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College Degree Required?

Newsletter • volume 2 • number 1

These days, most job descriptions - even the most entry-level - call for a college degree. This makes complete sense from a screening standpoint since strict educational requirements can efficiently shrink a large applicant pool to a more manageable size. The risk, however, is that the pool may grow too small for some really big fish. Consider the following:

- Bill Gates, the founder and chairman of Microsoft, dropped out of college after two years.

- Neither Michael Dell, the founder and chairman of Dell Computer, nor Larry Ellison, the founder and chairman of Oracle, finished college.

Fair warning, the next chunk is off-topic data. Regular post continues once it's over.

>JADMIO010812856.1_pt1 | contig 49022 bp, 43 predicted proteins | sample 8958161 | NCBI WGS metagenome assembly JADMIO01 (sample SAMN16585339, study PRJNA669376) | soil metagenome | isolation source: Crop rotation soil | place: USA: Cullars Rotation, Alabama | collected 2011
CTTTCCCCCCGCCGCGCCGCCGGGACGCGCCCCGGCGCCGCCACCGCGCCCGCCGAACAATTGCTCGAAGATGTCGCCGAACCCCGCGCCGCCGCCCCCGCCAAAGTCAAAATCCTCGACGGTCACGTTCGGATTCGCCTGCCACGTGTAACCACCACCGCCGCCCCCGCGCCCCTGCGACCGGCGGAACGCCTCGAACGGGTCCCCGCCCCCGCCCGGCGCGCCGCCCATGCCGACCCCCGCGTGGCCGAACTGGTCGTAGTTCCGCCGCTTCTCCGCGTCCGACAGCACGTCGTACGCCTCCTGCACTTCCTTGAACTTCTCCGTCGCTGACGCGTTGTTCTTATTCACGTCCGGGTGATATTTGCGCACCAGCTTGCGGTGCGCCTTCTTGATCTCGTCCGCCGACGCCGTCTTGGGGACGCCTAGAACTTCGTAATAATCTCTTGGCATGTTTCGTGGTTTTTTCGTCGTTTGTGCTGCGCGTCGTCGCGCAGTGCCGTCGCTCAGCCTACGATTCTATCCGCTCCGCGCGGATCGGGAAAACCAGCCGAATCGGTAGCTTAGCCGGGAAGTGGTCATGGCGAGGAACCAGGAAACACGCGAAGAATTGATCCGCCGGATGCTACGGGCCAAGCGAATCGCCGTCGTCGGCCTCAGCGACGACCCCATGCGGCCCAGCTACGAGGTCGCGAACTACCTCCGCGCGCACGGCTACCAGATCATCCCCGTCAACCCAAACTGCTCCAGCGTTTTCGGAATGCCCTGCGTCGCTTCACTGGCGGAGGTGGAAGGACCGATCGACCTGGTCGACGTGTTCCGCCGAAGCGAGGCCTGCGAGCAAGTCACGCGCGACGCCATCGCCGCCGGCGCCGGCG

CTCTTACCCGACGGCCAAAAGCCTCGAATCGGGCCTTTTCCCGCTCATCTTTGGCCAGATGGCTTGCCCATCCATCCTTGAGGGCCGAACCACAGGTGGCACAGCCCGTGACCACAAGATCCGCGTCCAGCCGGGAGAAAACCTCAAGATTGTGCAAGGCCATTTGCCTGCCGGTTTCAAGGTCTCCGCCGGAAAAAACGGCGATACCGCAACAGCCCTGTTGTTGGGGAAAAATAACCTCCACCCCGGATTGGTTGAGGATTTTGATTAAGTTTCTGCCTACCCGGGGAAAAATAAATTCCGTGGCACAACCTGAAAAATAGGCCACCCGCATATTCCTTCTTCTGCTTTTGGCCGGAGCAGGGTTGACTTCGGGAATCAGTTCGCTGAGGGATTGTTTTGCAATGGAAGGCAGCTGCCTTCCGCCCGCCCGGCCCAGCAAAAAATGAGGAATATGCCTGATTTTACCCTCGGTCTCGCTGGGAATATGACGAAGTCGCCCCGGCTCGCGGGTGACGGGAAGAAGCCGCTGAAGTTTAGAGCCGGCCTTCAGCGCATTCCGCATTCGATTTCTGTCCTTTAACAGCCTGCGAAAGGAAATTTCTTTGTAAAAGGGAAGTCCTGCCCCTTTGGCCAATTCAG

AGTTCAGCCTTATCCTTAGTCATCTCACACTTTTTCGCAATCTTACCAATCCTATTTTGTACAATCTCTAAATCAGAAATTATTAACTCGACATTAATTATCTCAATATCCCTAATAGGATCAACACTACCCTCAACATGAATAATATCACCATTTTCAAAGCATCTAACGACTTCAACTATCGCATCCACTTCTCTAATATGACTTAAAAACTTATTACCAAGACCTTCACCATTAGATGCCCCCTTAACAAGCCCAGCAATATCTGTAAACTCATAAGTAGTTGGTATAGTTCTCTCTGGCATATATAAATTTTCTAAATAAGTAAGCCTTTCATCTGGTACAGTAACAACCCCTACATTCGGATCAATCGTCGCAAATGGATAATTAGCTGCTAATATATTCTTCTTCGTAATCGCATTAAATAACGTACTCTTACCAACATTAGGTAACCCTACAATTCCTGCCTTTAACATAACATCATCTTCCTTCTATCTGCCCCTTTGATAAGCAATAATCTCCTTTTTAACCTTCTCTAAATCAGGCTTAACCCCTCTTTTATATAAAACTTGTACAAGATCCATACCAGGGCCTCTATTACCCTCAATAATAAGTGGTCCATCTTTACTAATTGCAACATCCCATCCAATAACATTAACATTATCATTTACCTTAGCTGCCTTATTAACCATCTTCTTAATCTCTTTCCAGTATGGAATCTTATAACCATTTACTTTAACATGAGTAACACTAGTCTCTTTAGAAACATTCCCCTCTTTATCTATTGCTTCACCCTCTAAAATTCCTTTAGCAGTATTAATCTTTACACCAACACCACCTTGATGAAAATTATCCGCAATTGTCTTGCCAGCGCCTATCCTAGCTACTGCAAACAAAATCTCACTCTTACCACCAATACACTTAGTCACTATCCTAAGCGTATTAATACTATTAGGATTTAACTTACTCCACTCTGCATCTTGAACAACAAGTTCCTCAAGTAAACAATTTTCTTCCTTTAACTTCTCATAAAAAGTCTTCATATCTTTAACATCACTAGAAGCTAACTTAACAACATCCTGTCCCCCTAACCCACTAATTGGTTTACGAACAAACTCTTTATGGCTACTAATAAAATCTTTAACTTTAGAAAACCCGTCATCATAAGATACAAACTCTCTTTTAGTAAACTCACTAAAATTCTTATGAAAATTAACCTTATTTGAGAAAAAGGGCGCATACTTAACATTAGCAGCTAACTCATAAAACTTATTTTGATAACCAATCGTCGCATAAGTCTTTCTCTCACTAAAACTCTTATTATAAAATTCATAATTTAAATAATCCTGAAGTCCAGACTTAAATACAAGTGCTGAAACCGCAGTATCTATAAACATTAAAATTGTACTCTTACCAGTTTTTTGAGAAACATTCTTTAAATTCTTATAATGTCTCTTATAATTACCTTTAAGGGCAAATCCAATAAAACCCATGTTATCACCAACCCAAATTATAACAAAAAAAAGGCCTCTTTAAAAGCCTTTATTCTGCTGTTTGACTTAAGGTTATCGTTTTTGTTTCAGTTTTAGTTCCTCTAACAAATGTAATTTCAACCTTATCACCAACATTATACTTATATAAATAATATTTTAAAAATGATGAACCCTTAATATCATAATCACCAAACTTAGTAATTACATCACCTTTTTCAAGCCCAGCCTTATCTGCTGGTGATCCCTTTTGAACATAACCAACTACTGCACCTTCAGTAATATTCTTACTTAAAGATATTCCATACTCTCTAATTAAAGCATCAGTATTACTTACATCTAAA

- Steve Jobs, the co-founder of Apple and the founder of NeXT, dropped out of college.

- James Cannavino, who until recently was the Director of Strategy at IBM, never attended college.

- Rob Gaynor, who developed and manages Schwablink at Charles Schwab & Co., attended four colleges but never graduated.

Certainly, there are fields in which a degree is de rigueur. But many companies, particularly those involved with computer technology, may be losing some top prospects when they take a hard line about a college degree.